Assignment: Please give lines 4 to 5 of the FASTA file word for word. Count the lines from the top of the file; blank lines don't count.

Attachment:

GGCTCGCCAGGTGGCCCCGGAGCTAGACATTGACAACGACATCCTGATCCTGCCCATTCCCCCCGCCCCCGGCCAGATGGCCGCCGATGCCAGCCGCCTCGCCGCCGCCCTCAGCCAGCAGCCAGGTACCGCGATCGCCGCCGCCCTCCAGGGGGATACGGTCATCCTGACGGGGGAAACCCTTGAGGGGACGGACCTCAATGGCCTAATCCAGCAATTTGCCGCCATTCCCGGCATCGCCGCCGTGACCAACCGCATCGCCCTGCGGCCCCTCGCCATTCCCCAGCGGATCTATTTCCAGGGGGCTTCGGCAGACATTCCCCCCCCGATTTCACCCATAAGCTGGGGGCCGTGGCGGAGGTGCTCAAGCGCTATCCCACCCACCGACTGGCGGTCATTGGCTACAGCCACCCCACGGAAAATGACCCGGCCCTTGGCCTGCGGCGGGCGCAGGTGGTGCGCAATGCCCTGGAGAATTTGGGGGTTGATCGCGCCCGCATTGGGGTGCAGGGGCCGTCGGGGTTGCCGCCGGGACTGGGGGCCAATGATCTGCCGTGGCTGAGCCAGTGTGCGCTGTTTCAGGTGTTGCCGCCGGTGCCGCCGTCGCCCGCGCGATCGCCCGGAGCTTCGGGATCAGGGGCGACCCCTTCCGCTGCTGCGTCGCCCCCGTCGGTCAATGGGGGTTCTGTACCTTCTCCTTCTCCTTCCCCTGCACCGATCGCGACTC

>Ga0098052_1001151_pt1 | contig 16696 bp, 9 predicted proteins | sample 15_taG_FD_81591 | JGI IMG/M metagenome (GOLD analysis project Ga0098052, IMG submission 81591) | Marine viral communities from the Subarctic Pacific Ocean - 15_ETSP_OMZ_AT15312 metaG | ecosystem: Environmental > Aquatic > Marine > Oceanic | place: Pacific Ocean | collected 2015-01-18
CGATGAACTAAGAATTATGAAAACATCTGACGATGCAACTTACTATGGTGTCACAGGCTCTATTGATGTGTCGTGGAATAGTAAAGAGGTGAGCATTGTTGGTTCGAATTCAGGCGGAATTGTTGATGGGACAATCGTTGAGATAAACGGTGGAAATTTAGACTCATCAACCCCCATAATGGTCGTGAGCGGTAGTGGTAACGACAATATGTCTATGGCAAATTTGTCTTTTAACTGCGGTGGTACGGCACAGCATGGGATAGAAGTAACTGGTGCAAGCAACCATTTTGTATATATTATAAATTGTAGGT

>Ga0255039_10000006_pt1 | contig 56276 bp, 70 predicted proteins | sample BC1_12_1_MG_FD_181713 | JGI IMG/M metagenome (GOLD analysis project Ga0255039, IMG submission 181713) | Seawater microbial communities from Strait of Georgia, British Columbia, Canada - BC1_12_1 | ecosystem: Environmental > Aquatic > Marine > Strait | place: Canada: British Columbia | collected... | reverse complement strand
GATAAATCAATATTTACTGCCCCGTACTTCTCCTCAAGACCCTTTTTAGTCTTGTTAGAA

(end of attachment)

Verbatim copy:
>Ga0255039_10000006_pt1 | contig 56276 bp, 70 predicted proteins | sample BC1_12_1_MG_FD_181713 | JGI IMG/M metagenome (GOLD analysis project Ga0255039, IMG submission 181713) | Seawater microbial communities from Strait of Georgia, British Columbia, Canada - BC1_12_1 | ecosystem: Environmental > Aquatic > Marine > Strait | place: Canada: British Columbia | collected... | reverse complement strand
GATAAATCAATATTTACTGCCCCGTACTTCTCCTCAAGACCCTTTTTAGTCTTGTTAGAA